Drought, Heat Raise The Risk Of A Repeat Of Canada's Record-Breaking Wildfires Last Year

OTTAWA, Ontario (AP) — Canada's emergency preparedness minister warned Wednesday the country's wildfire season could be more explosive than last year when it led to unprecedented smoke conditions across much of the country and into the United States.

Persistent drought and months of above-average temperatures have raised the risk of a repeat of last year’s record-breaking wildfires, prompting federal ministers to wave a red warning flag about the desperate need to address climate change.

“We can expect that the wildfire season will start sooner, end later and potentially be more explosive,” Emergency Preparedness Minister Harjit Sajjan told a news conference.

The Canadian wildfire season runs from May through October.

The 2023 fire season was Canada’s worst on record, burning more than 15 million hectares and forcing more than 230,000 people from their homes.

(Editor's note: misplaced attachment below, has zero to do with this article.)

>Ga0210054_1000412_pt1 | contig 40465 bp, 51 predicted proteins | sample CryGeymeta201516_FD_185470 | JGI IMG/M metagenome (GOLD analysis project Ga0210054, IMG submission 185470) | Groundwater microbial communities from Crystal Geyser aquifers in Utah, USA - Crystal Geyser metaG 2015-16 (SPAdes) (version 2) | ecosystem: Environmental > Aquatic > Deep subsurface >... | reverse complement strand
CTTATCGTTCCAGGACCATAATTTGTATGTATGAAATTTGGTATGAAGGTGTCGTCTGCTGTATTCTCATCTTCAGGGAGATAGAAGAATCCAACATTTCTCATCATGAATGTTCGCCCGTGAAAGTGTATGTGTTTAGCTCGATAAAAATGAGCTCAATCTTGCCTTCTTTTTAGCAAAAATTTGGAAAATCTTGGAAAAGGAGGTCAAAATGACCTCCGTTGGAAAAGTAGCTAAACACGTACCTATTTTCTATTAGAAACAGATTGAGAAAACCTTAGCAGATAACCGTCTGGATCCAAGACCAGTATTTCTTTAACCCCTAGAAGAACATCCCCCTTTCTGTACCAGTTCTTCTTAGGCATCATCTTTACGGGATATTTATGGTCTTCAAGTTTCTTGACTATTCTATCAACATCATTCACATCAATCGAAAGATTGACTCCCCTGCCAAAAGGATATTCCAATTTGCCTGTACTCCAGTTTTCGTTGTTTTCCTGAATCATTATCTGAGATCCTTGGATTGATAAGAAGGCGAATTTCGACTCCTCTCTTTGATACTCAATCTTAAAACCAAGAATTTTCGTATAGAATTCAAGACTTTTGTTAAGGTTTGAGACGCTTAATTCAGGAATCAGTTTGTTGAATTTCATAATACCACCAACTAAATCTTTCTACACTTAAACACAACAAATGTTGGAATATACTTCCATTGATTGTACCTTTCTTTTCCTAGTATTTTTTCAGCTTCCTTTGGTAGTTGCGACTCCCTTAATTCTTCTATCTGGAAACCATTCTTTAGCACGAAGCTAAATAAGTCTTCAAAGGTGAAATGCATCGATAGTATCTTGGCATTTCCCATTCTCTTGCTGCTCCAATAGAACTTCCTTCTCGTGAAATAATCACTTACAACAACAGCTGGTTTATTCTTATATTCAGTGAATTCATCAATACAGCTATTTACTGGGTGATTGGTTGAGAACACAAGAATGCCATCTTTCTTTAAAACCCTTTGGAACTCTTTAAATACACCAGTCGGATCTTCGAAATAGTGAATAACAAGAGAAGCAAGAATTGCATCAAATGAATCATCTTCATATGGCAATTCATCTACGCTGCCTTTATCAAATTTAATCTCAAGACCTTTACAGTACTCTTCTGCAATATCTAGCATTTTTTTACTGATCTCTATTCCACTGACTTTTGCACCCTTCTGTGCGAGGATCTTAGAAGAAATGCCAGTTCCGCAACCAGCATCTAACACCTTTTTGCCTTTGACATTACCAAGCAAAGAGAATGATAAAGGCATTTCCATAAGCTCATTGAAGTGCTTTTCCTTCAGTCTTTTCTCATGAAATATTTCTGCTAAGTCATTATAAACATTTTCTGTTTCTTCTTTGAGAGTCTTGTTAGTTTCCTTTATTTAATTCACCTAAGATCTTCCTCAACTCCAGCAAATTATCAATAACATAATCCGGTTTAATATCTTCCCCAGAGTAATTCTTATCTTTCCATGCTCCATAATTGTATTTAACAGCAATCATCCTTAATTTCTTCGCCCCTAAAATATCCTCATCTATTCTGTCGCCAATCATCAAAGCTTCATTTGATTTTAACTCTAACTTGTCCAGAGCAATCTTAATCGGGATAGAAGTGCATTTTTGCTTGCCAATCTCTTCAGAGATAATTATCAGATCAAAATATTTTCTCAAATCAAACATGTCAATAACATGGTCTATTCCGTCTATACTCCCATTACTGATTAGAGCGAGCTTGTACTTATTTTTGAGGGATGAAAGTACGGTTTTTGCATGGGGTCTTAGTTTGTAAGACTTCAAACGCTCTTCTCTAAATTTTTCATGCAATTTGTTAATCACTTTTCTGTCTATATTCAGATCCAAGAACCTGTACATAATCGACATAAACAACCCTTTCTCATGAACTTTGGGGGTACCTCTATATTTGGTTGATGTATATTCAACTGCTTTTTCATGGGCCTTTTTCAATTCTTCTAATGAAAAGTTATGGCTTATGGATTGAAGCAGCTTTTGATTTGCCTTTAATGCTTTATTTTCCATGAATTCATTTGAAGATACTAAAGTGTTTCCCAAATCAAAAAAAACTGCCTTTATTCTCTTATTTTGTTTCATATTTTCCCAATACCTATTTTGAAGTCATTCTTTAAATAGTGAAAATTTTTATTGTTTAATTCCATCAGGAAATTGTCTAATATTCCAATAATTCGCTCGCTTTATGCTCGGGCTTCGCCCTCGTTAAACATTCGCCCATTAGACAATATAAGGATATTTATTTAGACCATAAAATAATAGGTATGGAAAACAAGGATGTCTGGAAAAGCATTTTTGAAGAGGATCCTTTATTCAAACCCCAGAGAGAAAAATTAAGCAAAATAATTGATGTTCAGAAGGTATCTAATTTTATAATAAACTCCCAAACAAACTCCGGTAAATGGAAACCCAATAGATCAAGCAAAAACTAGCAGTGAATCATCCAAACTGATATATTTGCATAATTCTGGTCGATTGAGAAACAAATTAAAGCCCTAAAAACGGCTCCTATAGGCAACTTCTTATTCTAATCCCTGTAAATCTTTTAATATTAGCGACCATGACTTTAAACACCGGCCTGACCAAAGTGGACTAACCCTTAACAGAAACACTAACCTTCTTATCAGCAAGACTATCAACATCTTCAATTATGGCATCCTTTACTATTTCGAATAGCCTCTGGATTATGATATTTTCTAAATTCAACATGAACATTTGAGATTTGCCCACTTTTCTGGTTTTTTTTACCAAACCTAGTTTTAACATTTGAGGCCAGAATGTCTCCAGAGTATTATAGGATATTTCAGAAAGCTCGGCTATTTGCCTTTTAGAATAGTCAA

Smoke from Canadian wildfires poured into the U.S. East Coast and Midwest last June.

A briefing document forecasting the fire risk for the spring shows conditions are already ripe this year for an early and above-normal fire risk from Quebec all the way to British Columbia in both April and May.

The forecast is based on having had a warmer than normal winter with minimal snow and widespread drought, particularly in the Canadian Prairies. There is also a high probability for above normal temperatures in April, May and June.

Human activity is typically the main fire risk factor in the spring, said Michael Norton, the director general of the Northern Forestry Centre at Natural Resources Canada.

That can include careless burning, campfires, fireworks and the heat from off-road vehicles igniting grass or other debris on the ground. Lightning becomes a primary source of wildfires during the summer.

Sajjan said Canada has been working for months to prepare for the upcoming season, and promised additional funding for firefighting equipment and training.


Follow AP’s climate and environment coverage at https://apnews.com/hub/climate-and-environment